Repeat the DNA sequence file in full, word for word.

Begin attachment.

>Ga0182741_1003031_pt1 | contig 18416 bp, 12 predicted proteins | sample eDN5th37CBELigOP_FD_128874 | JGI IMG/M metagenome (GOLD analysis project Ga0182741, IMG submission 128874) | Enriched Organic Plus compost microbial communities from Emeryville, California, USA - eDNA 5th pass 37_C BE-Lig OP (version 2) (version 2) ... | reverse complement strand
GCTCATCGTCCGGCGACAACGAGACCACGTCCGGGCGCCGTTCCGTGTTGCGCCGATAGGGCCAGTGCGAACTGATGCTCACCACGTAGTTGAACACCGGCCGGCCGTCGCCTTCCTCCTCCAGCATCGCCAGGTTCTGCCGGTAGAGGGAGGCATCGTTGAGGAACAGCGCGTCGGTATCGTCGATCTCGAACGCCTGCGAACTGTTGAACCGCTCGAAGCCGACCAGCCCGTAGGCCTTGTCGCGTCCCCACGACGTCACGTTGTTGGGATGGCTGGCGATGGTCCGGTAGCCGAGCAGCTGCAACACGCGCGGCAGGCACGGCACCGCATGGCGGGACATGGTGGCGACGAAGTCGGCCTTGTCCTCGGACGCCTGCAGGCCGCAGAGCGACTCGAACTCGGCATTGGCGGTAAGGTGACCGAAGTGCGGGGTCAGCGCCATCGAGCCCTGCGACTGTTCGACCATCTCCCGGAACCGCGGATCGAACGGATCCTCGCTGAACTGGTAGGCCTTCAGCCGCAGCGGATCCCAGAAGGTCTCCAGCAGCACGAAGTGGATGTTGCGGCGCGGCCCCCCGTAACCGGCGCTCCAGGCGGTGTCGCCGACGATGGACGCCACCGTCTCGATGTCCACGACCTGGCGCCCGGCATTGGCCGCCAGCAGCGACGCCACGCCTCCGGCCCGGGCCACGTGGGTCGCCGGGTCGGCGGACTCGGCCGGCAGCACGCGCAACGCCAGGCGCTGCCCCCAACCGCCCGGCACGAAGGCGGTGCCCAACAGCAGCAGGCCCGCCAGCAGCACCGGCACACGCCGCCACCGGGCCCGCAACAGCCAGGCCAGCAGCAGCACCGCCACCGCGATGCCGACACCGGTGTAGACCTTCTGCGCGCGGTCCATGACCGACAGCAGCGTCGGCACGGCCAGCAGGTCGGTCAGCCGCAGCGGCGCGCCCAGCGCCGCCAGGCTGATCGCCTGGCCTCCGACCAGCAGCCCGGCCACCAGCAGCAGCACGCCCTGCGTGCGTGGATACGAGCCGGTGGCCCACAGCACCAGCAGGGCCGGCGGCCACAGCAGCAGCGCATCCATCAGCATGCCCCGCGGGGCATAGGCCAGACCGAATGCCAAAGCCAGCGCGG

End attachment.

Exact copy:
>Ga0182741_1003031_pt1 | contig 18416 bp, 12 predicted proteins | sample eDN5th37CBELigOP_FD_128874 | JGI IMG/M metagenome (GOLD analysis project Ga0182741, IMG submission 128874) | Enriched Organic Plus compost microbial communities from Emeryville, California, USA - eDNA 5th pass 37_C BE-Lig OP (version 2) (version 2) ... | reverse complement strand
GCTCATCGTCCGGCGACAACGAGACCACGTCCGGGCGCCGTTCCGTGTTGCGCCGATAGGGCCAGTGCGAACTGATGCTCACCACGTAGTTGAACACCGGCCGGCCGTCGCCTTCCTCCTCCAGCATCGCCAGGTTCTGCCGGTAGAGGGAGGCATCGTTGAGGAACAGCGCGTCGGTATCGTCGATCTCGAACGCCTGCGAACTGTTGAACCGCTCGAAGCCGACCAGCCCGTAGGCCTTGTCGCGTCCCCACGACGTCACGTTGTTGGGATGGCTGGCGATGGTCCGGTAGCCGAGCAGCTGCAACACGCGCGGCAGGCACGGCACCGCATGGCGGGACATGGTGGCGACGAAGTCGGCCTTGTCCTCGGACGCCTGCAGGCCGCAGAGCGACTCGAACTCGGCATTGGCGGTAAGGTGACCGAAGTGCGGGGTCAGCGCCATCGAGCCCTGCGACTGTTCGACCATCTCCCGGAACCGCGGATCGAACGGATCCTCGCTGAACTGGTAGGCCTTCAGCCGCAGCGGATCCCAGAAGGTCTCCAGCAGCACGAAGTGGATGTTGCGGCGCGGCCCCCCGTAACCGGCGCTCCAGGCGGTGTCGCCGACGATGGACGCCACCGTCTCGATGTCCACGACCTGGCGCCCGGCATTGGCCGCCAGCAGCGACGCCACGCCTCCGGCCCGGGCCACGTGGGTCGCCGGGTCGGCGGACTCGGCCGGCAGCACGCGCAACGCCAGGCGCTGCCCCCAACCGCCCGGCACGAAGGCGGTGCCCAACAGCAGCAGGCCCGCCAGCAGCACCGGCACACGCCGCCACCGGGCCCGCAACAGCCAGGCCAGCAGCAGCACCGCCACCGCGATGCCGACACCGGTGTAGACCTTCTGCGCGCGGTCCATGACCGACAGCAGCGTCGGCACGGCCAGCAGGTCGGTCAGCCGCAGCGGCGCGCCCAGCGCCGCCAGGCTGATCGCCTGGCCTCCGACCAGCAGCCCGGCCACCAGCAGCAGCACGCCCTGCGTGCGTGGATACGAGCCGGTGGCCCACAGCACCAGCAGGGCCGGCGGCCACAGCAGCAGCGCATCCATCAGCATGCCCCGCGGGGCATAGGCCAGACCGAATGCCAAAGCCAGCGCGG